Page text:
So, let’s dive into this episode by answering some of the most popular questions about Napa and Sonoma as asked by my friends, family and listeners of this podcast.

One note:

I’d like to start with a small, but important point. It’s one that I found myself belaboring while writing/recording this guide that became distracting from the ultimate goal.

If you’re going to use any travel tips contained within please be careful. Wear a mask, follow local guidelines, check in ahead of your visit. Be aware some places may be closed, have special protocols and parking might be a challenge.

What’s the best way to travel to Napa or Sonoma?

A view of a plane off of our wing as we landed in San Francisco International Airport

Any journey to Napa or Sonoma starts with getting there.

And if you’re not within driving distance, you’re likely hopping on a plane to visit.

For most of us, we will be flying into either of two major airports:

San Francisco (SFO) or Sacramento (SMF)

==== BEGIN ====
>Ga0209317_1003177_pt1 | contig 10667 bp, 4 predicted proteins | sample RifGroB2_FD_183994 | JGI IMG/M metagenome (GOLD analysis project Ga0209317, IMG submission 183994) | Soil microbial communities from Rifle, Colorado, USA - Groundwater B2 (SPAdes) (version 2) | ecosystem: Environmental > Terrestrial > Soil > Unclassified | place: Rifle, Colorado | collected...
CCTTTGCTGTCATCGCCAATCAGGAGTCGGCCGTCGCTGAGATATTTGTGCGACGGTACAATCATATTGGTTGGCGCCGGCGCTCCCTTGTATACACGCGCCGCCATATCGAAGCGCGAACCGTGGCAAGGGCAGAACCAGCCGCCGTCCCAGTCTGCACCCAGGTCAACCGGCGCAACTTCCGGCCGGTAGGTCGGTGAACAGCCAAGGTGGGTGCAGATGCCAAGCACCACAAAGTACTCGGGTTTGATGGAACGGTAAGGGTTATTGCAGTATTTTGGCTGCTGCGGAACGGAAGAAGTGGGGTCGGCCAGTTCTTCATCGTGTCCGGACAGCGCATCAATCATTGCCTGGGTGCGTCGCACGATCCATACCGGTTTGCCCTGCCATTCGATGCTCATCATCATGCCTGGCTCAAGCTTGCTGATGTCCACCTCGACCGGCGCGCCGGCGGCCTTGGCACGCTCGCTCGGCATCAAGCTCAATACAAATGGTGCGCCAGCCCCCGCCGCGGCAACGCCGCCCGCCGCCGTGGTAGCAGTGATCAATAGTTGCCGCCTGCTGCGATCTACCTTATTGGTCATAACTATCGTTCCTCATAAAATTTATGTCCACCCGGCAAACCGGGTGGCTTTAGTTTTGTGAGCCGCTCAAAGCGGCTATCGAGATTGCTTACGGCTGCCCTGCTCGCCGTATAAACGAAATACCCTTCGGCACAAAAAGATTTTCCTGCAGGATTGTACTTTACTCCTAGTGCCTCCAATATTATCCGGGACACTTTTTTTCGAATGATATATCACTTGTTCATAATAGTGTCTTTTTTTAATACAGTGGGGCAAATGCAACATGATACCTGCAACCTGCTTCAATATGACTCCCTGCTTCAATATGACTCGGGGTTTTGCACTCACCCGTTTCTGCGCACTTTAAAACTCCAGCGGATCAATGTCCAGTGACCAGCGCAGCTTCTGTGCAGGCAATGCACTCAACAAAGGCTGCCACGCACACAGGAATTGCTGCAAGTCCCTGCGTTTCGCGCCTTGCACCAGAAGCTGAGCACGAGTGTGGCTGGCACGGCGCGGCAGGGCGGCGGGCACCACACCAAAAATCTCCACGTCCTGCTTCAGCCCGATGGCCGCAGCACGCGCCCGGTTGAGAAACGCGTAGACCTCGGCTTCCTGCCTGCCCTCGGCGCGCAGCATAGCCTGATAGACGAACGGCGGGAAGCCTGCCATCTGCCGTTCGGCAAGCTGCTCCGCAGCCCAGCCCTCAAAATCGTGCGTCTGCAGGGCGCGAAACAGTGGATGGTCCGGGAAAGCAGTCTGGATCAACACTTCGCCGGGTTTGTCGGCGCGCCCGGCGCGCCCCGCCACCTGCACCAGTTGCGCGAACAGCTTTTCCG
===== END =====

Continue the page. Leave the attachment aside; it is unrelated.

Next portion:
Now, you can fly into Oakland and San Jose as well. However, flight times have never really worked out for me. And coming from Chicago, Kansas City and Saint Louis, I’ve always found better rates at the other two airports.

So, how do you choose between the airports?

You might jump on Google Maps and realize that SFO and Sacramento are equidistant in mileage from downtown Napa, about 60 highway miles. SFO is directionally south and also south of San Francisco proper.

Sacramento is to the northeast, and it’s about 30 miles further from downtown Sonoma compared to SFO.

With the basic geography taken care of, let’s talk about the pros and cons of each airport.

Pros and Cons of flying into Sacramento

I’ll start with Sacramento.

Sacramento International Airport is smaller than SFO which means it’s often less busy and has shorter security lines. You’ll be able to find your rental car fast as you’re on a shuttle bus versus the AirTrain.

And here’s the big one folks: you don’t have to contend with the typical Bay Area Traffic Nightmare.

If you’re going to Napa or even Sonoma for a quick weekend getaway, I would be hard pressed to not pick Sacramento.

Now, I know things are different in the days COVID. But based on my experience, Sacramento is a relatively straight forward experience, that makes quick trips a breeze.

Flying Into San Francisco

So, why would I even make an argument for SFO?

Well, first of all, I love San Francisco. If it weren’t insanely expensive, I would probably live there. And despite its astronomical rents, it’s a great place to visit.

The food is great, the walkability is great, and there’s plenty to do outside of the typical tourist traps.